That belief is surely beginning to tell as more and more viewers tune in: Odd Couple is now in the Top 10 rated shows in its summer reruns. Its Friday filmings before a live audience are the hardest ticket in town.
I think Couple is among the best produced, best acted, best written (or rewritten, as the case may be) situation comedies I can recall (I haven’t the years — or maybe the brain — to remember them all). Klugman this year won his second Emmy as Best Actor for it in competition with his co-star, Randall.
Insiders feared that the votes for Couple would split and cancel each other out. How nice they didn’t. Klugman, accepting the statue, quipped, “Half of this is Tony’s — the neat half.”
Klugman is pretty neat. He’s appeared in more than 400 shows on live TV, not to mention film and tape. He once played the young gangster in a TV version of “The Petrified Forest” which starred Humphrey Bogart, Henry Fonda and Lauren Bacall. The show had three weeks of rehearsals.
“I like to rehearse,” says Jack, “rather than perform. At first, you like the clapping. But after many years you find it’s the work you like. When you have to do it an opening night, you’re all uptight.”
Star Bogart didn’t show up on the set the first week, so they used a stand-in. “I knew they were going to shoot Bogart all the time, right?” says Klugman. “So I was a kid. Every place the stand-in went, I was beside him.
“Bogey arrived and said, ‘I know what you’re trying to do, kid.’ He’d push me away. He told the director, ‘I think the kid should speak the line from over there.’ He made me a radio voice. Then he started to take me back.'”
Another star who took him back a bit was Ethel Merman. Klugman played her boyfriend in Broadway’s “Gypsy.” Some actor-friends warned him that “Ethel spits out her leading men,” so Jack decided to concentrate on his job. “If she said hello, I did, and if she didn’t, I didn’t.”
One day, Miss Merman stopped him and chided, ‘You’re a moody fellow. You never say hello.’
That was in 1959. Jack and his wife, actress Brett Somers, had just had their first child (they have two sons).
The very same night, Miss Merman gave him a silver picture frame from Georg Jensen inscribed with the date of birth, the hour of birth and the weight of their baby. She’d taken the trouble to do the research.
From then on, as Jack puts it, “We had a ball. She’s the great lady of all time.”
She also did some sleuthing to learn about Klugman’s favorite cake. It was something called “Chocolate Devil’s Food Cocoa,” and came from Cushman’s bakery. Every Saturday during the musical’s run, Ethel picked one up at the store and shared it with Jack with tea between the matinee and the evening performance.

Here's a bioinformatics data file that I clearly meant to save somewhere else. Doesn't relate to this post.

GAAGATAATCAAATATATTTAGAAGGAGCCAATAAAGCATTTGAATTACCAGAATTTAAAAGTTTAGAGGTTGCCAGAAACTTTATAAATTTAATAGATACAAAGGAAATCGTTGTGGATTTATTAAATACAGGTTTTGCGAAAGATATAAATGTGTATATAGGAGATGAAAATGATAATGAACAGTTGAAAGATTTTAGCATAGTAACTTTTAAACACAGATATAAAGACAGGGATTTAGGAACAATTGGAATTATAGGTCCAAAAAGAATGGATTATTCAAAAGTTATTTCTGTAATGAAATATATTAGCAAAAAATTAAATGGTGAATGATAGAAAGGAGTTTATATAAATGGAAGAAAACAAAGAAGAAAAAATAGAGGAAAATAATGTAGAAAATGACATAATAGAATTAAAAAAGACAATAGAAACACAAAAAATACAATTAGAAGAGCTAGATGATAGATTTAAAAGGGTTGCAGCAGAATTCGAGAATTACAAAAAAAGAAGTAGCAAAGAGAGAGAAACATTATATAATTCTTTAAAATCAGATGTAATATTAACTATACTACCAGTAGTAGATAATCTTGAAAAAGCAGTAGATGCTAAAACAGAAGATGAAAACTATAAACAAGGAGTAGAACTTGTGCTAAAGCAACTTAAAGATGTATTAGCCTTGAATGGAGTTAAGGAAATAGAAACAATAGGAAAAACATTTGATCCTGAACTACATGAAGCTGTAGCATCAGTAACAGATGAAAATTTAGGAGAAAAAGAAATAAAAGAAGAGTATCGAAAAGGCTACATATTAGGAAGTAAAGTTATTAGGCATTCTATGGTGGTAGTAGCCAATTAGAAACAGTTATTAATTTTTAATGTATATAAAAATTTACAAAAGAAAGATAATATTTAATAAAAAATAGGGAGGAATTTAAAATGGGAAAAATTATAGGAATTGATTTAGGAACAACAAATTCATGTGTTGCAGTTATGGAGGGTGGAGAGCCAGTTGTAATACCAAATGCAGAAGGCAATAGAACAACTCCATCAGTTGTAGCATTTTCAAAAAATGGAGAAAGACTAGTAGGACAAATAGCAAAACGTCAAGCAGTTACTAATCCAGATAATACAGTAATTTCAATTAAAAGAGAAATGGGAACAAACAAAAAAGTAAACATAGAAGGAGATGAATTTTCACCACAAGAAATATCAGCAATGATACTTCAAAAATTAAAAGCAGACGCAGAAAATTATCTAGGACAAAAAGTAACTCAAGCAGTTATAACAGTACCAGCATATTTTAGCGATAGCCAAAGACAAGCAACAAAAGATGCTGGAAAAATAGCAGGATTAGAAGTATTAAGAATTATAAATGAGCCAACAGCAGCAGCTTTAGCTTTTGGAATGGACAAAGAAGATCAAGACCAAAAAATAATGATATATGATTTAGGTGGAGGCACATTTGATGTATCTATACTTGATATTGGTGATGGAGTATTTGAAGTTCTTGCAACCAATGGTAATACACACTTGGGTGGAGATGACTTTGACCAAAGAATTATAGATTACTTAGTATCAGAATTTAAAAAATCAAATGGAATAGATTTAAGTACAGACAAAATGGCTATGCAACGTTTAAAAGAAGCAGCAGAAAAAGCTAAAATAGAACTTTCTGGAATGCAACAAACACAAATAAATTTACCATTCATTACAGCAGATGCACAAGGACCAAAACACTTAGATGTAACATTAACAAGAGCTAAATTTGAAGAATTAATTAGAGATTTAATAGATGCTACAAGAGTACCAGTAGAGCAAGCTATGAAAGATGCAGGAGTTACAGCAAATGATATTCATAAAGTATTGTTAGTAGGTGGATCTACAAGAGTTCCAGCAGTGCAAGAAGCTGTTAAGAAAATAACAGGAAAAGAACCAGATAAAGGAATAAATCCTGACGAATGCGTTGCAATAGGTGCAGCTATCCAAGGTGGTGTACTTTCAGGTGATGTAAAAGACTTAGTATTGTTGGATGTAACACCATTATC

Klugman, 48, was born in Philadelphia, one of six children of an indigent house painter. Jack’s father died (“of being poor”) when Jack was 12. Jack went to work selling newspapers on Market Street.
“At 13, I was taking horse bets. The dealer said, ‘These guys will give you slips of paper. Just put them in the tin’ Then I was taking bets on the phone. But I was gambling when I was 5, pitching pennies. Klugman’s weakness, or one of them (unlike his health-minded costar, he chain smokes cigarettes and cigars) is Las Vegas.
“The only time I truly lied to my wife was to go there and gamble,” he says. ‘We’d finished up on Friday, but I called her at home in Connecticut and told her we had to work on a script and that I’d be home on Sunday.” Klugman flew to Vegas and picked four racetracks, laying multiple bets. ‘Then at 6:30, I’d go and play blackjack.'”
Like all true gamblers, he’s superstitious. He lost the first four races, and decided “because you lied, you’re losing.” So he phoned his wife and admitted the deceit. “I went back and won a two-horse parlay,” he says.
“Listen, if I have a winning streak I’ll go back wearing the same clothes for eight days. Nobody will come near me, of course.” But Walter Matthau, he thinks, is even more reckless.
“Matthau will bet on anything. In the tough years, when we were always broke, I was playing pinochle with Matthau. Suddenly Walter said, bet you $50 my spade is higher than your spade.’ I said, ‘Walter, are you crazy or something?'”
Both Klugman and Randall keep saying that Couple should be shot in the East.
Does Jack like New York? “No, I just don’t like California.” Last season he took a house at Malibu Beach (“He’s a beach freak,’ says a friend). But the landlord claimed the Klugman family did so much damage he kept Jack’s entire security deposit. So now the Klugmans live in a motel apartment at Malibu.